It’s an act of violence on a cosmic scale.
The images revealed a “nursery” of new stars, which were wiping out the very clouds from which they formed.
“In an ironic twist, one of the first consequences of the formation of a massive star is that it starts to destroy the cloud from which it was born,” the ESO wrote in a news release.
That destruction led to scenes that looked like the cover of a 1960s psychedelic album. Some of the nicknames even sounded like the titles of those albums, such as the Mystic Mountain, a formation of gas and dust that spans more than three light years:
The pillars are located in the Carina Nebula, 7,500 light years from Earth.
The pillars were being attacked from both inside and out, according to the ESO. Inside the pillars, newborn stars were emitting jets of gas, which were the rays that seemed to be coming from the peaks of the pillars. On the outside, they were slammed with the intense light of newly-formed stars nearby.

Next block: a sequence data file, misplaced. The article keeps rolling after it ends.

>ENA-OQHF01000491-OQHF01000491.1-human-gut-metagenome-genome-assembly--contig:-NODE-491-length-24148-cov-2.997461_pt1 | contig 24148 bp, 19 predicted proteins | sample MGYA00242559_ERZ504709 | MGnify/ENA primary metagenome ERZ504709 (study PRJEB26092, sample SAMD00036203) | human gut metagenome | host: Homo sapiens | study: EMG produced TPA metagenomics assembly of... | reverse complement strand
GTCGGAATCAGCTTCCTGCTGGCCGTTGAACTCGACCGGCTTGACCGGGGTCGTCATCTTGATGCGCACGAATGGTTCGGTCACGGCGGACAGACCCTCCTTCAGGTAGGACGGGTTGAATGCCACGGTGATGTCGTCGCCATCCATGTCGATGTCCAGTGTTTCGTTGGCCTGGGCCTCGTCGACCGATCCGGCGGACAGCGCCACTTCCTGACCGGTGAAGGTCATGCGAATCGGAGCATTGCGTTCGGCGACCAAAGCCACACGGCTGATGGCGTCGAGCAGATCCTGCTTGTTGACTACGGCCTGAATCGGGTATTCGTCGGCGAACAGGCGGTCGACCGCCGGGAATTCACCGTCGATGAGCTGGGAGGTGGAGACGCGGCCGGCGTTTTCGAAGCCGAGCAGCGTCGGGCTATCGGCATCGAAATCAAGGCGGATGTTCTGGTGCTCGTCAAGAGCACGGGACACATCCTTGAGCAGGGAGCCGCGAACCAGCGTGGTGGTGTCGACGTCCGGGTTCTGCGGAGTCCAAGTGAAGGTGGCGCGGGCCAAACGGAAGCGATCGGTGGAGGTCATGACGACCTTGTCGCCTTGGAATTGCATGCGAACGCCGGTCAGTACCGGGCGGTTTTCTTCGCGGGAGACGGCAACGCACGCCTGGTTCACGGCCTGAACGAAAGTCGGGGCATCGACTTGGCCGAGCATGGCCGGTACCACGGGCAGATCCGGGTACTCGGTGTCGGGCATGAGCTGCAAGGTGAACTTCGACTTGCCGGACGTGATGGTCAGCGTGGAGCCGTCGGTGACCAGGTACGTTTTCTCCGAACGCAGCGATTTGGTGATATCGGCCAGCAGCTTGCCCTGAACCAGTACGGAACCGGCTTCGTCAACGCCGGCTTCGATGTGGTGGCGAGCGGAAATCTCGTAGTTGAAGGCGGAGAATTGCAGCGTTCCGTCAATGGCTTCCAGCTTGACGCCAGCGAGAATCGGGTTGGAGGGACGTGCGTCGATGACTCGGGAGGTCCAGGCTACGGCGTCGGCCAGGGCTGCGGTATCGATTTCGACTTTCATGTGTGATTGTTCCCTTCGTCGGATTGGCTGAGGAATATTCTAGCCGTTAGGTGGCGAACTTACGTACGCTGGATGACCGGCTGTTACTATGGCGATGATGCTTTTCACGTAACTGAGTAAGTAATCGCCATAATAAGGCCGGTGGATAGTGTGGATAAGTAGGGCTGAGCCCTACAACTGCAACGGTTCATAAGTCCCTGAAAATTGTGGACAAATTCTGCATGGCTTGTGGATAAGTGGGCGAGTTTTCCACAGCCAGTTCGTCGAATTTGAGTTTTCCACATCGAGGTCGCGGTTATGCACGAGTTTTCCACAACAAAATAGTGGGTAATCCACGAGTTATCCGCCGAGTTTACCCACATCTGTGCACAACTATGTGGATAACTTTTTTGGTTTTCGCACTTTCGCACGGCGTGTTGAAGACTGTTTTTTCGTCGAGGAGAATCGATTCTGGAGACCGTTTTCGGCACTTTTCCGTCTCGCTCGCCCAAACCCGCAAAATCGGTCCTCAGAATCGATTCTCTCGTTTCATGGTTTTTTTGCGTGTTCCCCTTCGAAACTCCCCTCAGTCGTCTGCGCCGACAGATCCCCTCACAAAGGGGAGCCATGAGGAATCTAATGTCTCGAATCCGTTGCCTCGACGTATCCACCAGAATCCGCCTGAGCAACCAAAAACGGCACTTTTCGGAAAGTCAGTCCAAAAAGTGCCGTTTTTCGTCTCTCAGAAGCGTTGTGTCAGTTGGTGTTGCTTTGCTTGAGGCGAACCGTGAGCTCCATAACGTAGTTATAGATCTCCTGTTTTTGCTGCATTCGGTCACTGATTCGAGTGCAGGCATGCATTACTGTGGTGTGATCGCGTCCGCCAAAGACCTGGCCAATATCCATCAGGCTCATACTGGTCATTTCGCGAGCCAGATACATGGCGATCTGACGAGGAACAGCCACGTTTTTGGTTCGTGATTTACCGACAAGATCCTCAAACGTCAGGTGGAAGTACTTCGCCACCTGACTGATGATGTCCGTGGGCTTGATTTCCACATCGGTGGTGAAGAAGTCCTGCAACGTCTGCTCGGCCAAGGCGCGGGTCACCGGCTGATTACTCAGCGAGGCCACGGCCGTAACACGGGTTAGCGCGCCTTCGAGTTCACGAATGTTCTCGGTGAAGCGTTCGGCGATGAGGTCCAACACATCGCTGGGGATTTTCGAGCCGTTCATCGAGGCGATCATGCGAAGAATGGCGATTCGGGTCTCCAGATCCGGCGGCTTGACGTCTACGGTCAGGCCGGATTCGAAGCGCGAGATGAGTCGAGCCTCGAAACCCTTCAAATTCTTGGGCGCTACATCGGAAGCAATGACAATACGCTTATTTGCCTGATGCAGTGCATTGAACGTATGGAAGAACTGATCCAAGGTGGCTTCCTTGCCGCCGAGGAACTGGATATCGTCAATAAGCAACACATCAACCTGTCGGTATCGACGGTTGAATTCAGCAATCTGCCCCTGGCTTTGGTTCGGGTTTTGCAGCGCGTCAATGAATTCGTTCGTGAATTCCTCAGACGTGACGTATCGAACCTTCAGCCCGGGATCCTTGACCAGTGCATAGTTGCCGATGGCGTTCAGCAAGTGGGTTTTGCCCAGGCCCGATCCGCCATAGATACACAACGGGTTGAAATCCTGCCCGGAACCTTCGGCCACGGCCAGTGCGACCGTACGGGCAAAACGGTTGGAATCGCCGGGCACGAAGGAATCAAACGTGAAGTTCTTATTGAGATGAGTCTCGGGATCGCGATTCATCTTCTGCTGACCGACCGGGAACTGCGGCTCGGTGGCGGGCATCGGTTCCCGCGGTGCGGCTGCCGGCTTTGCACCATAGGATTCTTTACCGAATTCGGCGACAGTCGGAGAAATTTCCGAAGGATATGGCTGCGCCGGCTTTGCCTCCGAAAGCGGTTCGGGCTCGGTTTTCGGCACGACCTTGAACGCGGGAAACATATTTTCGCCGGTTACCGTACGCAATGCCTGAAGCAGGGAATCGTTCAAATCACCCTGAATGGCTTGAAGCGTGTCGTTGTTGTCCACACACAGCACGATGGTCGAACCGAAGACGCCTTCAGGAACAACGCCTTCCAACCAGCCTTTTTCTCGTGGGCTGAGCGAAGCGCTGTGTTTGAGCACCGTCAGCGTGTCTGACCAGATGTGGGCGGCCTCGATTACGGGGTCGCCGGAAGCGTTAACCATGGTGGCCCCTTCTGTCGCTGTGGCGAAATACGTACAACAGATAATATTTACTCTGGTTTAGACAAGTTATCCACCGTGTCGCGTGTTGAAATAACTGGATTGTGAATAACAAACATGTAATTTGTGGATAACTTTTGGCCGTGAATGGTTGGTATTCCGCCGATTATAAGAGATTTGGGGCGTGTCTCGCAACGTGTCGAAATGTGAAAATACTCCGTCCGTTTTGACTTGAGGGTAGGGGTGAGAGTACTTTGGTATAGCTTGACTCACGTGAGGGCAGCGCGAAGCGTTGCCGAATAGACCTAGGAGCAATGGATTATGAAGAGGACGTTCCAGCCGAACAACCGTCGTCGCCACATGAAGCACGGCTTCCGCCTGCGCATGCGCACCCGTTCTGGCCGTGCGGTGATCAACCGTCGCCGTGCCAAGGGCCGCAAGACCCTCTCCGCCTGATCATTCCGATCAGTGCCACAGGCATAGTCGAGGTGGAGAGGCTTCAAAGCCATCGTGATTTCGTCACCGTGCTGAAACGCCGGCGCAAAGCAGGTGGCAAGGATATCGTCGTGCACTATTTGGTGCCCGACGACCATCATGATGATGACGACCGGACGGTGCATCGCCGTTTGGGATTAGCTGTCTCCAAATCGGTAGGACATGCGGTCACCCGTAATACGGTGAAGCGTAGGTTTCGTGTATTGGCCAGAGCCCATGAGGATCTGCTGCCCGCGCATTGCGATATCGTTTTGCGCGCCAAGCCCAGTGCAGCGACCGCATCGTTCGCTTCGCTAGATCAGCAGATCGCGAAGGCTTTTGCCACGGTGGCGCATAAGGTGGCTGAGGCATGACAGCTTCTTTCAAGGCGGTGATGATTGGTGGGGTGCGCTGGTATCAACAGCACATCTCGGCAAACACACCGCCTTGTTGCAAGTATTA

The new images and animations were taken with the Multi Unit Spectroscopic Explorer by a team of researchers led by Anna McLeod, a doctoral student at ESO studying how massive stars influence their environment.
“These pillars might look dense, but the clouds of dust and gas which make up nebulae are actually very diffuse,” ESO stated. “It is possible that the radiation and stellar winds from massive stars actually help create denser spots within the pillars, which can then form stars.”
The new image was reminiscent of the famous “Pillars of Creation” image from the Eagle Nebula captured by the Hubble Space Telescope.